• is an undocumented immigrant;
  • has been convicted of a felony in Oklahoma or another state, unless that felony was nonviolent and the felony has been pardoned;
  • is currently on probation for a felony committed in Oklahoma or another state;
  • was found to be a “delinquent child” or “youthful offender” within the past ten years for a charge that would have been a felony if the person had been an adult;1
  • is under age 18. However, a person under 18 can be allowed to use a gun by his/her parent or legal guardian for hunting, target shooting, training, and safety courses;2 and
  • is subject to a protective order that includes a gun restriction.3 Note: Oklahoma does not automatically make it illegal for an abuser to have a gun if there is a protective order issued against him/her. A judge does have the option of including a firearm restriction in a protective order, however. There may be things you can do to make a gun restriction more likely. If there is a firearm restriction included in a protective order, then the respondent in that order cannot have a gun for the period of time that the order is in effect.

Additionally, to carry a handgun in Oklahoma, both open and concealed carry, a person must have a handgun license. Oklahoma law says that a person can only get a handgun license if s/he:

  • has not been arrested for, is not currently charged with, is not subject to a deferred sentence or prosecution for, and has not been convicted of any of the following misdemeanor crimes:​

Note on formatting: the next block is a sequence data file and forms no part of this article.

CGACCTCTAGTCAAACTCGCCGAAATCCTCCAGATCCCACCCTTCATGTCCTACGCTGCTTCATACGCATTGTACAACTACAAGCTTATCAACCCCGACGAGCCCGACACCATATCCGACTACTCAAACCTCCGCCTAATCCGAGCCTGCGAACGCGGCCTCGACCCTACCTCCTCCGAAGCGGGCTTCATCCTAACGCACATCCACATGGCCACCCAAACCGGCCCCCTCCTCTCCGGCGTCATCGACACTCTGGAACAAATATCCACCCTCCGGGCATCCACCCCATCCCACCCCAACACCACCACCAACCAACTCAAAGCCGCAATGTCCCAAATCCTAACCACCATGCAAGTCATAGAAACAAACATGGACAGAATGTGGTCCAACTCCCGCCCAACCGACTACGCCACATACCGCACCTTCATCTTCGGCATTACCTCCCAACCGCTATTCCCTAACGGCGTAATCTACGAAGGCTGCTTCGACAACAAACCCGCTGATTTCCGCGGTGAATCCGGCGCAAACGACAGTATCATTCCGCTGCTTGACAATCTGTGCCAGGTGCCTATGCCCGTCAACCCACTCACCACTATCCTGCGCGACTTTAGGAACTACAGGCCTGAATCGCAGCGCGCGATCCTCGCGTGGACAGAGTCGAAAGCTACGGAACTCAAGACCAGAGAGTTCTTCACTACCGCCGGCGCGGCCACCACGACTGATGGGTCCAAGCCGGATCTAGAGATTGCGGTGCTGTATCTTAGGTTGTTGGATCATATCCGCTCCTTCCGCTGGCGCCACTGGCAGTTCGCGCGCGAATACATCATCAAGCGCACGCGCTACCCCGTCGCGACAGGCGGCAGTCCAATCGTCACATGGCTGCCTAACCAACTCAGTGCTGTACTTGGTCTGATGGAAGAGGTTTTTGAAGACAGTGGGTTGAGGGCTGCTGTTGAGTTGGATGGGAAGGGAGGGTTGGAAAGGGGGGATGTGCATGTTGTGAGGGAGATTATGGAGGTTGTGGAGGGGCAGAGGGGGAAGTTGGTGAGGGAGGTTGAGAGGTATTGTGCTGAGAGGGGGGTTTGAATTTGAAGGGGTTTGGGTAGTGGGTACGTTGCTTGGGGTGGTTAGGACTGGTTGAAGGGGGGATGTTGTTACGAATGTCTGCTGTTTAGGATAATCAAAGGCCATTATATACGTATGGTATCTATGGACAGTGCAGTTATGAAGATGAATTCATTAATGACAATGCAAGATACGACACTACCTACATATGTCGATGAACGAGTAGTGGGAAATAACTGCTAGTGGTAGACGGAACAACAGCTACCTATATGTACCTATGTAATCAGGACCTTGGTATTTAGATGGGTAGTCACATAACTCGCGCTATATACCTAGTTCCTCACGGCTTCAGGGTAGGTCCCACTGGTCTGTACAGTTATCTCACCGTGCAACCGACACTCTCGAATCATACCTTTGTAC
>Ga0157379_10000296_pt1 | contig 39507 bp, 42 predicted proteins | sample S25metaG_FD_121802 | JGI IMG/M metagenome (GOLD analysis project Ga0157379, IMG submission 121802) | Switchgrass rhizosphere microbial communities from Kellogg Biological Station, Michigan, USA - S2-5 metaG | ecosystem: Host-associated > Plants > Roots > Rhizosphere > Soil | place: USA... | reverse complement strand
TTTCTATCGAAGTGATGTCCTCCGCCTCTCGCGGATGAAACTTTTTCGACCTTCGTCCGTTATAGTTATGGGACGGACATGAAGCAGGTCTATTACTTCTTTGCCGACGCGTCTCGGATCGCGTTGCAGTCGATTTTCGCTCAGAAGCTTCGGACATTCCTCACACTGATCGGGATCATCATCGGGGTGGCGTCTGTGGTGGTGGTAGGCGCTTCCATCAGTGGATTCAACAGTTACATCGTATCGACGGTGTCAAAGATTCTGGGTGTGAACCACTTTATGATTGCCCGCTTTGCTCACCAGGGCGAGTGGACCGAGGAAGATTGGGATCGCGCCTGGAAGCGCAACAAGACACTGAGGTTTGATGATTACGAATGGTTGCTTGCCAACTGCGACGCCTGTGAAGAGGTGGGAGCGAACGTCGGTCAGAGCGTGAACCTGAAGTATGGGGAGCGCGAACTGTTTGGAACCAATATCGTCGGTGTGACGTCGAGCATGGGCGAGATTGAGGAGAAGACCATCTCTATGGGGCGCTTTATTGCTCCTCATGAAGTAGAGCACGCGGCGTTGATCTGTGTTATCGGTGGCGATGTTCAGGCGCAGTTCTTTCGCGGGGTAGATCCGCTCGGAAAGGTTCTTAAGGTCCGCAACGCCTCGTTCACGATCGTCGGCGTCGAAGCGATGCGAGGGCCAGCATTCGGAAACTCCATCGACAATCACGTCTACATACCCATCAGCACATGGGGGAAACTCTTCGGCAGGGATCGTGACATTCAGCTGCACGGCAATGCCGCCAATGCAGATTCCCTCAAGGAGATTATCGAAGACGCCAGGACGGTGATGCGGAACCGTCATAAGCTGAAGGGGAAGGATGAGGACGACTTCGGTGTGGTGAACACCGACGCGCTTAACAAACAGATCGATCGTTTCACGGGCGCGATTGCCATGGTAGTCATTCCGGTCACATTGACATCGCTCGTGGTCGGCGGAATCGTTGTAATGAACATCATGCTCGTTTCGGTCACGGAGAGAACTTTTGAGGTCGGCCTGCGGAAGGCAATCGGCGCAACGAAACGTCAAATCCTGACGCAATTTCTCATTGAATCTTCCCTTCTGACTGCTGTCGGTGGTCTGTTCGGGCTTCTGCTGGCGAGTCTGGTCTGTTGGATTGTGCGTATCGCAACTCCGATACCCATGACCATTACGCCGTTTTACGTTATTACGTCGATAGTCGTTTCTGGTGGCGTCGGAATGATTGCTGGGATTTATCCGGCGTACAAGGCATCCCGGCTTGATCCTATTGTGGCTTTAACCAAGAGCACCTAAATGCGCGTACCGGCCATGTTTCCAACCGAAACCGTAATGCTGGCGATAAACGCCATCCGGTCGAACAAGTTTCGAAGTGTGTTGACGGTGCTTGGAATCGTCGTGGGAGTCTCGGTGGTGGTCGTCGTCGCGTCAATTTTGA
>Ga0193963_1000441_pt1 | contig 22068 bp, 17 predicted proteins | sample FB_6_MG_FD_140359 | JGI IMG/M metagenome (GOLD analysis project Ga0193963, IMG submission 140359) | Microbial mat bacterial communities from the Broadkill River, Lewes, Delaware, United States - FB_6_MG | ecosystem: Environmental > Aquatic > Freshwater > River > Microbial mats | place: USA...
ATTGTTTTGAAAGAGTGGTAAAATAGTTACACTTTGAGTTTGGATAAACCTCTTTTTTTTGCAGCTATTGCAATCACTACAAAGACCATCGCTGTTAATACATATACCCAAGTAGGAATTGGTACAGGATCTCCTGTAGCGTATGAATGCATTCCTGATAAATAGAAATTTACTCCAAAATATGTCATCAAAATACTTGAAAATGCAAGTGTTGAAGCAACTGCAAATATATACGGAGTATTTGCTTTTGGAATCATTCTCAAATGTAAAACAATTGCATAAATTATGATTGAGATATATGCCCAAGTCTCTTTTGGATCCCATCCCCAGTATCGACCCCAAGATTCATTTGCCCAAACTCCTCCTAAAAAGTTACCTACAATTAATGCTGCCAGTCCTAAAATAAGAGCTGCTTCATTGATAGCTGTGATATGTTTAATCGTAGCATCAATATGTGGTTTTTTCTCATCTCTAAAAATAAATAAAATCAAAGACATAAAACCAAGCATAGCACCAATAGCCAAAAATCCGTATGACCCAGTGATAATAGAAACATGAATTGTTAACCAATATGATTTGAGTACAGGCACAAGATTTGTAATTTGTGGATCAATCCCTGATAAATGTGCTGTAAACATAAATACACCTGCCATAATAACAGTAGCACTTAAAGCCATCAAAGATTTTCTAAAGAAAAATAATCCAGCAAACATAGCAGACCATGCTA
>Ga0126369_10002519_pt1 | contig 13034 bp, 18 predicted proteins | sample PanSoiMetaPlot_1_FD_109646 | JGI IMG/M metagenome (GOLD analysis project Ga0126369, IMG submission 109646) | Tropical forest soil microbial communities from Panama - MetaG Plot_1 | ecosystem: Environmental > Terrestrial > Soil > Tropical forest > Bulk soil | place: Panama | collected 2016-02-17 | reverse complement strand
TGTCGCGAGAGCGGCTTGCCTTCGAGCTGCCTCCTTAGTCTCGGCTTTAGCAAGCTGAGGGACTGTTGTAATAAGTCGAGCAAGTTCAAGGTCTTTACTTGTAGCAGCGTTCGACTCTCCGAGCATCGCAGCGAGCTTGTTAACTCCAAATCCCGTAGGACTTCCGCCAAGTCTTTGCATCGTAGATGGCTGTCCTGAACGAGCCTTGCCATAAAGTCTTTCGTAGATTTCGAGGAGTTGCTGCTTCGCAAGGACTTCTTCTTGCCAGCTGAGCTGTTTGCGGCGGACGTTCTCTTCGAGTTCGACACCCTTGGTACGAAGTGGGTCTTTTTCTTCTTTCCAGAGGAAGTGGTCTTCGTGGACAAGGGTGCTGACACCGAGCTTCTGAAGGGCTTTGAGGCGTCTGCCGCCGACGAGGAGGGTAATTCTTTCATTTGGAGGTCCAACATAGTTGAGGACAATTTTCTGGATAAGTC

• ​any assault and battery that caused serious physical injury to the victim;
    • more than one assault and battery, even without causing serious physical injury to the victim;
    • any aggravated assault and battery;
    • any stalking crime;
    • any violation of a victim protection order from any state;
    • any conviction relating to illegal drug use or possession; or
    • an act of domestic abuse in Oklahoma or any other state;
  • does not have a misdemeanor criminal record showing habitual (frequent) criminal activity;
  • does not have a final victim protection order against him/her (from any state);
  • has not been arrested for a felony or does not have a pending felony charge against him/her in Oklahoma (s/he cannot have a gun until the case’s outcome is determined);
  • has not been convicted of a felony (in any state) and does not have a felony warrant out for him/her;
  • has not been to impatient treatment for substance abuse;
  • has not:
    • been declared mentally incompetent;
    • been involuntarily committed for mental illness;
    • undergone treatment for a mental illness, which required medication or supervision; and
    • been currently undergoing treatment for a mental illness, condition, or disorder;
  • has not attempted suicide within the past ten years;
  • has not been convicted two or more times for drunk driving or being drunk in public;
  • is not an “adjudicated delinquent” or a convicted felon; and
  • does not have a convicted felon or an “adjudicated delinquent” living in his/her home.4

If any of these situations apply to the abuser, it may be illegal for him/her to have a gun. Also, federal laws, which apply to all states, may restrict an abuser’s right to have a gun. Go to Federal Gun Laws to get more information.

Note: There are certain time periods that apply to each of the criteria above - for example, a person may only be prohibited from getting a handgun license for a period of three years after one of the arrests or convictions mentioned above. To read all of the timeframes that apply to each, please go to our Selected Oklahoma Statutes page and read sections 1290.10 and 1290.11 of Title 21.